Are we still in love with the iPod?

People just don't think of the iPod as exclusive any more

New iPods then. So here's a question for you - is it still cool to have one? And, more importantly for us, is it still cool to want an iPod?

SanDisk may have raised a few eyebrows with its 2006 iDon't 'sheep' ad campaign aimed at dissuading potential iPod purchasers. But its core ideology rings true with a surprisingly large percentage of the interested public.

Yet people have got over the problem of the white headphones. Everybody has them, so you're hardly marking yourself out as a major mugging target or one of the cool kids who can afford to shell out.

People just don't think of the iPod as exclusive any longer and increasingly the music player-savvy seem to be dividing into three schools. Those who own an iPod and have succumbed to the iTunes mentality; those who own an iPod and look for ways to get round the proprietary Apple-ness; and those who own an alternative to an iPod and live free and easy away from the ties of iTunes.

It's that second group that interests me. They're drawn in by the design ethic, but are more than happy to ignore Apple's proprietary systems by using Winamp or a third party app like Roxio's Easy Media Creator to copy tracks.

What is clear is that fewer people are excited by the prospect of a standard iPod.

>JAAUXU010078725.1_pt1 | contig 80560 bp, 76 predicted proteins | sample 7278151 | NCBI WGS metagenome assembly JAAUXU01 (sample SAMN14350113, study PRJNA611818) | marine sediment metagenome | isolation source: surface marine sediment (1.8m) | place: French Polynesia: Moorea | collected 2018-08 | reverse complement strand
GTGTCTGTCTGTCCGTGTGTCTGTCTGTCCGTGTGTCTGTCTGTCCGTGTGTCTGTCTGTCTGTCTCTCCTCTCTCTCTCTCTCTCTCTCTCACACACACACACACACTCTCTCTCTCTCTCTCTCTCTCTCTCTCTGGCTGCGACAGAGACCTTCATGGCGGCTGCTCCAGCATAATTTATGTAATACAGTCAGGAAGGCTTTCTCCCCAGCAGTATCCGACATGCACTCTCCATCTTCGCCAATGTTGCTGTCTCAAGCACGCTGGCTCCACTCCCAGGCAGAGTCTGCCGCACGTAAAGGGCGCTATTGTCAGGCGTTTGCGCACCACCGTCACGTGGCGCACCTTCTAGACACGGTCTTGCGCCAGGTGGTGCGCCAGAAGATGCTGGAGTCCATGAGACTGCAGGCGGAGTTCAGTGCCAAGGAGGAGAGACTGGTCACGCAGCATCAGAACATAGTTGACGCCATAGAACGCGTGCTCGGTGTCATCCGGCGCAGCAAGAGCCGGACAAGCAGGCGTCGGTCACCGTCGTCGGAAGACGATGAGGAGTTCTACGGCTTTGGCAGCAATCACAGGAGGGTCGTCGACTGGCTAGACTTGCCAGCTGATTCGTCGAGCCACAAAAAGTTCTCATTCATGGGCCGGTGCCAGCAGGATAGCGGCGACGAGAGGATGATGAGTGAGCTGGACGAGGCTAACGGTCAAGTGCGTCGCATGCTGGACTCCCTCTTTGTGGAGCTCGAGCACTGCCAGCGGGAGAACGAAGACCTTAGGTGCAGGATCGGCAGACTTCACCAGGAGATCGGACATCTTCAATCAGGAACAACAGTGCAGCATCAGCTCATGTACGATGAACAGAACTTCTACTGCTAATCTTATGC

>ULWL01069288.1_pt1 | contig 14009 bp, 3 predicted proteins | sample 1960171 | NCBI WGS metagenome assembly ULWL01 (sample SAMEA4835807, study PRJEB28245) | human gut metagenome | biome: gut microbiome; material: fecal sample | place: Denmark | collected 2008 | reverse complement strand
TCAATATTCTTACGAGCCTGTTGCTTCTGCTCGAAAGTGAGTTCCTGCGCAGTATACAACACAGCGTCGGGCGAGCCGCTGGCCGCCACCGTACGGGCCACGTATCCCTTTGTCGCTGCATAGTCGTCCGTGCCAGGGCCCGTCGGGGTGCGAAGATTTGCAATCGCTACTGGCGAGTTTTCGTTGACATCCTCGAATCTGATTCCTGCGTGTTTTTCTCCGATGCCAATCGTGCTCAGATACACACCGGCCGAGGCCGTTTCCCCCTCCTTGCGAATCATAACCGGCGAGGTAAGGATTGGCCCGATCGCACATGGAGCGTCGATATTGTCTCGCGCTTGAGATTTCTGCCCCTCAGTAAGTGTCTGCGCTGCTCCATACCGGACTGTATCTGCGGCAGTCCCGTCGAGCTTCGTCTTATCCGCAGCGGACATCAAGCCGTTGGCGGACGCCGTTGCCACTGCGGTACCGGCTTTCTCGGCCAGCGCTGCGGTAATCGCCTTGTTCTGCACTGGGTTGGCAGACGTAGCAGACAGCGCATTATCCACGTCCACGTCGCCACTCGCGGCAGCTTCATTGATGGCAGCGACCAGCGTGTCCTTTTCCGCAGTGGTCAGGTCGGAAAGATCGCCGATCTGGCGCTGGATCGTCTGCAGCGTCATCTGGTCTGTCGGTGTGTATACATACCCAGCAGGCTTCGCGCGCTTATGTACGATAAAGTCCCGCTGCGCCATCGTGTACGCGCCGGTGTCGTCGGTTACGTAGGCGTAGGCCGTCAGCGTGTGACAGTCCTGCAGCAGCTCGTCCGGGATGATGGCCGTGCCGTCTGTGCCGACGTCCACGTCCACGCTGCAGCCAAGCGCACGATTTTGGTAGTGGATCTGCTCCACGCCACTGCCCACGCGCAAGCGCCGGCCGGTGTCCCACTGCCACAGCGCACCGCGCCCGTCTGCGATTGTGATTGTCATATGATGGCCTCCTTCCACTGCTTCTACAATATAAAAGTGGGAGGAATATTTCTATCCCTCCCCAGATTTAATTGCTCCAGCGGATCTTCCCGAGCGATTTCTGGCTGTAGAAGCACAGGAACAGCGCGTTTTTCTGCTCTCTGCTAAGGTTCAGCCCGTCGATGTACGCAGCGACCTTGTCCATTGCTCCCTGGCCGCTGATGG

iPod touch

More interesting is whether last night's introduction of the OS X-based iPod touch can reignite the hunger and kudos for the iPod line. This time it's not about the form factor, but about what the device can actually do. Thankfully though, Apple has realised that people are different. It showed wisdom by keeping the high capacity iPod classic and beefing up the iPod nano, a piece of kit that simply won't excite as much as nano Mark I.

Perhaps the problem is that Apple has done too much for us already. The iPod remains an iconic gadget and a large part of why people aren't as excited by the prospect of new ones is that we've been spoilt. We're just expecting too much. After all, when the iPhone is a regular sight on UK streets it's a dead-cert that none of these iPods will seem quite so delicious. Ah, there we are. It's the iPhone that's the new cool.


Dan (Twitter, Google+) is TechRadar's Former Deputy Editor and is now in charge at our sister site Covering all things computing, internet and mobile he's a seasoned regular at major tech shows such as CES, IFA and Mobile World Congress. Dan has also been a tech expert for many outlets including BBC Radio 4, 5Live and the World Service, The Sun and ITV News.